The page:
Wednesday, August 31, 2011

Wordless Wednesday - Watermelon Fun

White and Lam family enjoying watermelon in Missouri.

Tuesday, August 30, 2011

Tuesday's Tune - "I Can't Get Next to You" by the Temptations

Tuesday's Tune is a new blog prompt I created to talk about my ancestry playlist. Music has always played an important role in my life and there are countless songs that remind me of my family. I often wonder if those that are gone loved the same music I love today. This prompt will give me an opportunity to share my playlist.
Today's song is "I Can't Get Next to You" by the Temptations. This song, and any other Motown hit, always makes me think of my father, Warren Kuhn. Dad was raised in Kansas City, Missouri on the south side and he attended Paseo High School. At the time, both Dad's neighborhood and the high school had a large black population. Dad has always said he learned his love for Motown music from his neighbors and fellow students.
Paseo High School, Kansas City, Missouri. The school was built in 1926 and demolished in 1990 to make way for a fine arts magnet school.
As I was growing up we used to listen to a lot of records, with Motown music played more than most. The Four Tops, Marvin Gaye, and especially the Temptations would fill our house with music. My favorite Temptations song is "I Can't Get Next to You." The song was a number-one hit for the Temptations in October 1969.

Sunday, August 28, 2011

Italian naming patterns

I recently checked out The Family Tree Guide Book to Europe, by Erin Nevius and the editors of the Family Tree Magazine, from my local library. The book looks at 14 different countries across Europe and gives tips and ideas for researching your ancestors from those countries.

One thing that grabbed my attention is the naming patterns followed by southern Italian families. The pattern is one that I believe my husband's ancestors followed and I am hoping to follow the pattern to further trace back the maternal lines. Here is how it goes:

- First son named after father's father
- Second son named after mother's father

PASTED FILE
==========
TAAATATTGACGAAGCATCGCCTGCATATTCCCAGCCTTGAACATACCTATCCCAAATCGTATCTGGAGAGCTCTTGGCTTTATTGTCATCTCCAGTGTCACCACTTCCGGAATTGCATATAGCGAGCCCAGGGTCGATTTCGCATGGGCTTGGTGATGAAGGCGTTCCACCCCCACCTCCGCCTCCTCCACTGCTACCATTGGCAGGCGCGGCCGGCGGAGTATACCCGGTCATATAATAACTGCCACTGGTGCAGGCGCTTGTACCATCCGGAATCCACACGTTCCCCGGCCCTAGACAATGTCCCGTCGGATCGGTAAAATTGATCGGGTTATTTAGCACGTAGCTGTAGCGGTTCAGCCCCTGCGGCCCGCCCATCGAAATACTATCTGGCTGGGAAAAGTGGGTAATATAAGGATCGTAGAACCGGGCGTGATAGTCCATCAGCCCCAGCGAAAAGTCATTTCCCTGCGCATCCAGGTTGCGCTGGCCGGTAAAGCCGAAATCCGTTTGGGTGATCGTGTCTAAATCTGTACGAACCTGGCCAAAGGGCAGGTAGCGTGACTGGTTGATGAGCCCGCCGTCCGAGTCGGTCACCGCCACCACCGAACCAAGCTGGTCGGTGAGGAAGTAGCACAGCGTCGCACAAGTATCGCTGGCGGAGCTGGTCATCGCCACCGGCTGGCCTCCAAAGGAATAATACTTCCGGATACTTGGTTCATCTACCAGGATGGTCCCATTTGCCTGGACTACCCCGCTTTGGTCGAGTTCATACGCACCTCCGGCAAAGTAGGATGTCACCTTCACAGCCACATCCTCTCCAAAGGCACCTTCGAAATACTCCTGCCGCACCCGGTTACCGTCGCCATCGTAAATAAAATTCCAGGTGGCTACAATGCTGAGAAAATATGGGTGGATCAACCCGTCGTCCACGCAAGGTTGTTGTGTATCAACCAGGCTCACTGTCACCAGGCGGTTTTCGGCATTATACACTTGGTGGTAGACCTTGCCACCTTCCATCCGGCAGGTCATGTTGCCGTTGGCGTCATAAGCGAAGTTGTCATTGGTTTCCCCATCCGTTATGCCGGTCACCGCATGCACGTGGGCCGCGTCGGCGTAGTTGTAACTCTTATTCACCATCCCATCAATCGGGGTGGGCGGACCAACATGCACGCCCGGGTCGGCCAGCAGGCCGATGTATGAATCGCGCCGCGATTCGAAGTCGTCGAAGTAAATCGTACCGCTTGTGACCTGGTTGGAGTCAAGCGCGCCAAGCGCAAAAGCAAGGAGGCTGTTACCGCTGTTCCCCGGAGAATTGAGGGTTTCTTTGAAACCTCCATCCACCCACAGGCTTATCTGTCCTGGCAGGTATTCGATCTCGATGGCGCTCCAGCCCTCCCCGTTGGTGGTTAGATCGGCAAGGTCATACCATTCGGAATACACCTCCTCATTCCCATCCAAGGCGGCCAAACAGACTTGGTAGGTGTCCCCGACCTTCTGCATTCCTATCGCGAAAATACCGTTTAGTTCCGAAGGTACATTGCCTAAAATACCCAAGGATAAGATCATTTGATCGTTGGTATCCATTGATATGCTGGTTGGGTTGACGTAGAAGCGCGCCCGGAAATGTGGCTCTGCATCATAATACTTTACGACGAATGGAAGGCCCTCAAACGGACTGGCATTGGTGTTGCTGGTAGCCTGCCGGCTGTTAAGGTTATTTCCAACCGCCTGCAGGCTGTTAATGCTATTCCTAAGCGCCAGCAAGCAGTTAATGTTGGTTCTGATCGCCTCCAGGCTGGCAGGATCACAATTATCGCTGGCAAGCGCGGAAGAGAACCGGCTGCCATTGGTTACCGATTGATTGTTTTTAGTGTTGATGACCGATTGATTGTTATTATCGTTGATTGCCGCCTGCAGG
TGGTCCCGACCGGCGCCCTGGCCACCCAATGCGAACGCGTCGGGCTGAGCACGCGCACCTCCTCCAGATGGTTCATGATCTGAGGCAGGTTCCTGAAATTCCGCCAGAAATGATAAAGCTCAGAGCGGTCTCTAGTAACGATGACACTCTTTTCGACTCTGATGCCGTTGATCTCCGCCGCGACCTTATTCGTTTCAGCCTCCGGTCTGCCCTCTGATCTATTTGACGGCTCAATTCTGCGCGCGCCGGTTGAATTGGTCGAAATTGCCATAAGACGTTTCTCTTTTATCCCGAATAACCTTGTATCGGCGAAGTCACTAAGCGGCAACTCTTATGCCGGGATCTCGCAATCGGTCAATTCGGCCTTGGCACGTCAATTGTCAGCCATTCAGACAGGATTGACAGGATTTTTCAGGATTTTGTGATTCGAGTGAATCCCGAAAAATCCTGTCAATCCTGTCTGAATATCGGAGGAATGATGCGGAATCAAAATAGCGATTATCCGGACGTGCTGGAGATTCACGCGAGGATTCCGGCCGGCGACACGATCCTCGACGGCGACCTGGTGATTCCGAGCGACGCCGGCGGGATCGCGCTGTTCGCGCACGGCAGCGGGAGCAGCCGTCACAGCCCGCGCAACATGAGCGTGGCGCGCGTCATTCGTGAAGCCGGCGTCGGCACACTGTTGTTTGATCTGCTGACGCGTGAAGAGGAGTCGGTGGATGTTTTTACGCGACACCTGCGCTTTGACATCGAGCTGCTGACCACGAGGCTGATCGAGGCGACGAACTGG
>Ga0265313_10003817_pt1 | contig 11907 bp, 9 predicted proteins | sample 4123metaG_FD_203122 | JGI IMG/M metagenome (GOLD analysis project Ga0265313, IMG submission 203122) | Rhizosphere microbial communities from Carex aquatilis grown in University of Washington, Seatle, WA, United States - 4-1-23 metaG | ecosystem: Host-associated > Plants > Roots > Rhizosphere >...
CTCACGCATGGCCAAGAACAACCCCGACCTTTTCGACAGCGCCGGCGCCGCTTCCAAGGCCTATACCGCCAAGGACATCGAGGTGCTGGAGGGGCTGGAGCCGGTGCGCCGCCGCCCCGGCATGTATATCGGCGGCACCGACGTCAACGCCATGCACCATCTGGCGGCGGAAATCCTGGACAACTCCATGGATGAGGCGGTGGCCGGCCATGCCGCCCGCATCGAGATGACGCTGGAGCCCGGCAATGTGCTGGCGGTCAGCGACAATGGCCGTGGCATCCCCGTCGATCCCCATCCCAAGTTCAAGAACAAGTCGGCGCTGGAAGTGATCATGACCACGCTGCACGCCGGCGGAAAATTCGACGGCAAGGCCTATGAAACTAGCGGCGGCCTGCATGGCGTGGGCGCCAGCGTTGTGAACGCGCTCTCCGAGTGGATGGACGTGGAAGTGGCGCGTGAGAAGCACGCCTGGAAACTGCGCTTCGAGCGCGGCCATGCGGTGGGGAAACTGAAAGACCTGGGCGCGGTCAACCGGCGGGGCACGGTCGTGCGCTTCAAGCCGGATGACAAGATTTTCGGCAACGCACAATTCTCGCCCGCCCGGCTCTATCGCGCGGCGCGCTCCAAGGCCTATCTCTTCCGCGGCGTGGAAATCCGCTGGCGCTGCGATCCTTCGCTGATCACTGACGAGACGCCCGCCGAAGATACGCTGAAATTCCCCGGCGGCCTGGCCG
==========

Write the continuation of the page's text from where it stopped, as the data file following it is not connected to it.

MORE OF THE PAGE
- Third son named after the father
- First daughter named after father's mother
- Second daughter named after mother's mother
- Third daughter named after mother

Names were also used again if a child were to die in order to maintain the naming pattern. In the case of the Pagano family the family names are as follows:
Salvatore and Mary Pagano deviated from the convention with their third son, named Guiseppe rather than Salvatore. It is possible that the Paganos had other children that I have yet to discover. In the case of my Pagano family, they did not continue the naming pattern once they arrived in America in the 1890s. I wonder if this was one way to seal their Americanism and separate from the old ways. I now plan to apply this naming pattern to other Italian lines and see if that can open up some new leads.

Thursday, August 25, 2011

Treasure Chest Thursday - Paseo High School yearbooks

Well once again I am happy for my Ancestry.com subscription. They have recently added more yearbooks to their U.S. School Yearbooks collection and I was able to find the following from my father's yearbooks:
The young pup at the far right is my papa, Warren Kuhn. These are the Army Junior ROTC officers from Paseo High School, Kansas City, Missouri in 1964. My father was listed as the Range and Ordnance NCO. Just a few years later he was living in Germany guarding real ordnance.

Luckily, the high school yearbooks for the years I was in school are not online...that would make me old, wouldn't it?

Wednesday, August 24, 2011

Wedding Wednesday - Warren and Cathy Kuhn

Warren Kuhn and Catherine Happy Hope
married August 24, 1974 in Kansas City, Missouri
Happy 37th anniversary!




Tuesday, August 23, 2011

Tombstone Tuesday - Frank E. Kuhn

Photo taken by FindAGrave.com volunteer Luella Hinrichsen
Frank E. Kuhn's life was rather short, but eventful. He was born in 1861, married to Cora Bell Ozias in 1882, had two sons (Maurice Elmer and Frank Earl) and then died in 1887 of typhoid fever. Below is an article from the Centralia Journal, describing Frank's eventful final end.
Centralia Journal (Centralia, Kan.) October 21, 1887

What I wouldn't give for a...

I often wonder what new advances would most shock our ancestors. Obviously, airplanes would really freak them out...but I tend to wonder more about the little things that would be amazing to them. Last week I was reading through a probate packet from the 1840s for my ancestor, Charles Webb. My hand felt sympathy cramps when I saw how many times the poor clerk had to write out the same phrases. And this was only one of countless records. It led me to wonder about what that clerk would have given up to only have an eraser. Or a typewriter with a correction ribbon. Or a word processing program on a computer. I can't help but wonder what our ancestors would give for the little things we forget about...

Monday, August 22, 2011

Motivation Monday - Saving Japan's photographs

Photo courtesy All Hands Volunteers